In Play

DEFINITION of 'In Play'

A slang phrase used to describe a firm who has become a potential takeover target or has put itself up for sale. Once a bid is made, a company is put "in play" and will often attract additional bidders.

BREAKING DOWN 'In Play'

When a firm becomes a potential takeover target, its share price will typically increase on the expectations of being bought out. For example, in the late 1980s, management at RJR Nabisco felt the share price was unjustifiably low, so it made a bid to take the company private. This bid put the company in play, soliciting numerous other bids, sending RJR Nabisco's share price through the roof.

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RELATED FAQS
  1. When is a takeover bid legally canceled?

    When a firm makes an official bid to take over a target company, a legal offer is created. The firm making the offer becomes ... Read Answer >>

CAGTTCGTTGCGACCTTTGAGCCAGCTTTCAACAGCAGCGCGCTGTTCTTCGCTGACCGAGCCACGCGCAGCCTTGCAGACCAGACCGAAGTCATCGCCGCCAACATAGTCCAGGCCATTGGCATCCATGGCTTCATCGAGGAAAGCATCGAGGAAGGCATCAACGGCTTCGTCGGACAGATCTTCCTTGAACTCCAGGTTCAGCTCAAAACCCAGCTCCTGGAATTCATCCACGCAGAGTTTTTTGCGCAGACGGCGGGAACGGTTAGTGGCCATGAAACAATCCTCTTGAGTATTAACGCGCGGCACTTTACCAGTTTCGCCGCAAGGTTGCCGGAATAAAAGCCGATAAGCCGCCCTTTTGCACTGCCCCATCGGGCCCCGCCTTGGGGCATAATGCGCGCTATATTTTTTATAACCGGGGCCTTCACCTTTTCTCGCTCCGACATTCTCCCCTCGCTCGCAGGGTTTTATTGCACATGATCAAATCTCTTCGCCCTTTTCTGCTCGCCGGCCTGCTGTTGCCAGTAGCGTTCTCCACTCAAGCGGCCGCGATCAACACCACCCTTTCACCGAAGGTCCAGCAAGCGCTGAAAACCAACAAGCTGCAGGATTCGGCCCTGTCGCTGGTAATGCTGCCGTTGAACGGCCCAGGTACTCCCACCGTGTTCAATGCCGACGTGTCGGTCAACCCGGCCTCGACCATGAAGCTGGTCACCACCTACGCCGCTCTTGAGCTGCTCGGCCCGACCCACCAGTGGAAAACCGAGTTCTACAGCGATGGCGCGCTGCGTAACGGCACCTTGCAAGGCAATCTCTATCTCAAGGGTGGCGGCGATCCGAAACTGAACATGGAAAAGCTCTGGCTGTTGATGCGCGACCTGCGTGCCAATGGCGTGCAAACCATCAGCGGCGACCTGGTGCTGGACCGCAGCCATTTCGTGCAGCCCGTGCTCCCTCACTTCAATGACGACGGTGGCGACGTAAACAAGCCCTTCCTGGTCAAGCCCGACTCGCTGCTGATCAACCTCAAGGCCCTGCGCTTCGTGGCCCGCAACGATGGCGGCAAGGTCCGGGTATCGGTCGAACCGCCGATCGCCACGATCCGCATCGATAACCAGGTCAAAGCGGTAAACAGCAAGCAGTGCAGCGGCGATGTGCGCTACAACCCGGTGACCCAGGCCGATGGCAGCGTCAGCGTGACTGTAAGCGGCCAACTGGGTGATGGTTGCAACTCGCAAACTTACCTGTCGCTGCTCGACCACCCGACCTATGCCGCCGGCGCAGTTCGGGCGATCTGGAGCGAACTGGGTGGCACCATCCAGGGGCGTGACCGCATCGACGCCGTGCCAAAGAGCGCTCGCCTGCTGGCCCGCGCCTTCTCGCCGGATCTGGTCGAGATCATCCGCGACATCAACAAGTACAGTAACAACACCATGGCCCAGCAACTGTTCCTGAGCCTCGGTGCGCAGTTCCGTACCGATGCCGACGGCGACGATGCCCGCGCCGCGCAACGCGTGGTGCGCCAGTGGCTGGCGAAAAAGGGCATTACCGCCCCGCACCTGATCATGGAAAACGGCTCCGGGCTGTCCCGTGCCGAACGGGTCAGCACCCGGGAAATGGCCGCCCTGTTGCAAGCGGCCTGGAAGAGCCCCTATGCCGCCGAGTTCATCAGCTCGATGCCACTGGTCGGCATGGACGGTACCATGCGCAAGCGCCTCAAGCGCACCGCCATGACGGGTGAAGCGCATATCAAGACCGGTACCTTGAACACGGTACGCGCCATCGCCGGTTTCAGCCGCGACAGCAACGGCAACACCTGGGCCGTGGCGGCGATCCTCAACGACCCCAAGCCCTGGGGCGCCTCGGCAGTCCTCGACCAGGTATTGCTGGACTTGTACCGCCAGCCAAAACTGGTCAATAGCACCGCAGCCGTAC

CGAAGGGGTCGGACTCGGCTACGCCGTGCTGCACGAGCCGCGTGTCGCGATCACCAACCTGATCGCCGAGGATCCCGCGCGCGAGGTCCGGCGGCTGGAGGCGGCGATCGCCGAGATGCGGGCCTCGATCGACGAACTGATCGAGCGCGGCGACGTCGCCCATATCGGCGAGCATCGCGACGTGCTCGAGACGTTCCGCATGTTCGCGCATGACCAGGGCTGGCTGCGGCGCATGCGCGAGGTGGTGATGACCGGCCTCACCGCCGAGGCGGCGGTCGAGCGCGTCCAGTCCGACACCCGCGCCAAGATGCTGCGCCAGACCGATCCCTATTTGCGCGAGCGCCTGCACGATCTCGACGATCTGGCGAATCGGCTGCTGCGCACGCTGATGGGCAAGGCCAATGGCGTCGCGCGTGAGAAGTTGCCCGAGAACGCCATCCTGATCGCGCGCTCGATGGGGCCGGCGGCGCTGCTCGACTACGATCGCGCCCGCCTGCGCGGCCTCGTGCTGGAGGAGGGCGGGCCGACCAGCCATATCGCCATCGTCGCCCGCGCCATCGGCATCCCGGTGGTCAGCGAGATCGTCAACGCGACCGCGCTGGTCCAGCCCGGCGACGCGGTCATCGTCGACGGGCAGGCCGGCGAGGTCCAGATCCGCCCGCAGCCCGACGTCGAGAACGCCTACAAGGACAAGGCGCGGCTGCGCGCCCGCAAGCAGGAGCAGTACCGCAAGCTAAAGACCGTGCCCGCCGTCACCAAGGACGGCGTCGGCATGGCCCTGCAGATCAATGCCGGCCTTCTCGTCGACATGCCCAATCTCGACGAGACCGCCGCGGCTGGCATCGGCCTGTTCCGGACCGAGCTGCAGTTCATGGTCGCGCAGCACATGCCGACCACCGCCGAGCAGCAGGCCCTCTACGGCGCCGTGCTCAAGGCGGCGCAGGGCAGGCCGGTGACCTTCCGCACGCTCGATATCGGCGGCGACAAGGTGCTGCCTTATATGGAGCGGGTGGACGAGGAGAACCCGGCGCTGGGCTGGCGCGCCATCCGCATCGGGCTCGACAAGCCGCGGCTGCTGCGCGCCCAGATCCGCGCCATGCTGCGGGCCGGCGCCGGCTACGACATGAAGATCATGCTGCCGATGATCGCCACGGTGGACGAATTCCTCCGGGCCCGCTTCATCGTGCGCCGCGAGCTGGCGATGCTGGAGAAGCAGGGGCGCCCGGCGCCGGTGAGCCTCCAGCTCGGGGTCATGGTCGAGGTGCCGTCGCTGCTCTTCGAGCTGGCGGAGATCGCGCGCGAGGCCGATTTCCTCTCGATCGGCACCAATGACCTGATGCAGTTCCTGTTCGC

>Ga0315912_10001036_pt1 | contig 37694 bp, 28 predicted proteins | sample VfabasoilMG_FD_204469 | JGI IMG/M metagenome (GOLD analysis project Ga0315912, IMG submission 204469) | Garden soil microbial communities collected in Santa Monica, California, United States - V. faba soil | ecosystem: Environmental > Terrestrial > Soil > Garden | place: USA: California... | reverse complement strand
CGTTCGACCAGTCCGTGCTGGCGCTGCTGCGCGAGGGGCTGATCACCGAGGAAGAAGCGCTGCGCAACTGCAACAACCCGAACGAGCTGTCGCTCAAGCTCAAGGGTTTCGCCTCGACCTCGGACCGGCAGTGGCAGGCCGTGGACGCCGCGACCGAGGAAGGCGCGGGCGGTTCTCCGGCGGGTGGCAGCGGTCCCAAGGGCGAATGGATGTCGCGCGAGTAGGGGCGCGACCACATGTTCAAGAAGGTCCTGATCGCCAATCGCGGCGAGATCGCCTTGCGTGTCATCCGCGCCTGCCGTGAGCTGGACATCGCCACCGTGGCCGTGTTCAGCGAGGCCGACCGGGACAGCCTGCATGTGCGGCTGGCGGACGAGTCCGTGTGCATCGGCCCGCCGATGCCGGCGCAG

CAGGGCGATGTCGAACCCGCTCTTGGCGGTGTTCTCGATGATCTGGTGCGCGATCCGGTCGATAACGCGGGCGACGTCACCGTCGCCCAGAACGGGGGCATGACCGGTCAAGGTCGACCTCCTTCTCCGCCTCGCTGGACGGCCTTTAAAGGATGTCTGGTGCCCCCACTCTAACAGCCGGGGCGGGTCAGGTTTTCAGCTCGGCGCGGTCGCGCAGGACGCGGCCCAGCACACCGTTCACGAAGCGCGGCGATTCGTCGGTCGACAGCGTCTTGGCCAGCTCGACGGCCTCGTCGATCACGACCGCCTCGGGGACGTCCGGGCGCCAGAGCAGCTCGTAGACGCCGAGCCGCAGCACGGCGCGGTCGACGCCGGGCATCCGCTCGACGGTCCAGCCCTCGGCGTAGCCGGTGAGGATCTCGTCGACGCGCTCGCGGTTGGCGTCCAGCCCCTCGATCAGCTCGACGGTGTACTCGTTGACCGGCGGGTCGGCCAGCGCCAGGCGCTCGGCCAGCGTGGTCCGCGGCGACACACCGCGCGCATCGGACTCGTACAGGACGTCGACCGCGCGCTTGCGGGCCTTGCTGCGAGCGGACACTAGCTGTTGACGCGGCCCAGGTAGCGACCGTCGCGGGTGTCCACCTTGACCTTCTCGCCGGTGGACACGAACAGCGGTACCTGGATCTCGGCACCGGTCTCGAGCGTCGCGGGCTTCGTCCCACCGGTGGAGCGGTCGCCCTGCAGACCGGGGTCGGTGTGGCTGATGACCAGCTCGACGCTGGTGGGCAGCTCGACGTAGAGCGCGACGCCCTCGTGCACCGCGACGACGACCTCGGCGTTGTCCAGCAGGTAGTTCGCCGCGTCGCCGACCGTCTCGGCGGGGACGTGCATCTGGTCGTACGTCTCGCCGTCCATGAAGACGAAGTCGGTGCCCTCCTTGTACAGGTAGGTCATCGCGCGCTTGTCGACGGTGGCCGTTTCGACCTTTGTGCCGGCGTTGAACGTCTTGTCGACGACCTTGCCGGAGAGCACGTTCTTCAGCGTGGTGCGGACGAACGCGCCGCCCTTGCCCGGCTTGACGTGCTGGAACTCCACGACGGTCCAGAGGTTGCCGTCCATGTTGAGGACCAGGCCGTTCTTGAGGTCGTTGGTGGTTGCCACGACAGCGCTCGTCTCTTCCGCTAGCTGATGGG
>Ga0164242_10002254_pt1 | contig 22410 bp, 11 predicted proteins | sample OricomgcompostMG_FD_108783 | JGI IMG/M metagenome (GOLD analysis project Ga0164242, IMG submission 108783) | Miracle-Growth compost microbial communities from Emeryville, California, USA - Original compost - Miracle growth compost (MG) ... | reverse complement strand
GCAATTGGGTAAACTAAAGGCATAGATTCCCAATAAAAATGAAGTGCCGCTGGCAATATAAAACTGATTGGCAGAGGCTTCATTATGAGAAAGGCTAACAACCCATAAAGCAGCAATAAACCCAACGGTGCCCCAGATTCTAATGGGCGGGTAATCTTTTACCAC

2. Under what circumstances might a company decide to do a hostile takeover?

    Learn about why companies use a hostile takeover to gain control of another company, and understand the different methods ... Read Answer >>
  3. What do the numbers that follow the bid and ask numbers in stock quotes represent? ...

    When looking at stock quotes, there are numbers following the bid and ask prices for a particular stock. These numbers usually ... Read Answer >>
  4. How do day traders capture profits from the difference between bid and ask prices?

    Discover how day traders capture profits from the difference between bid and ask spreads. These spreads blow out during volatile ... Read Answer >>
  5. What happens to the stock prices of two companies involved in an acquisition?

    When a firm acquires another entity, there usually is a predictable short-term effect on the stock price of both companies. ... Read Answer >>
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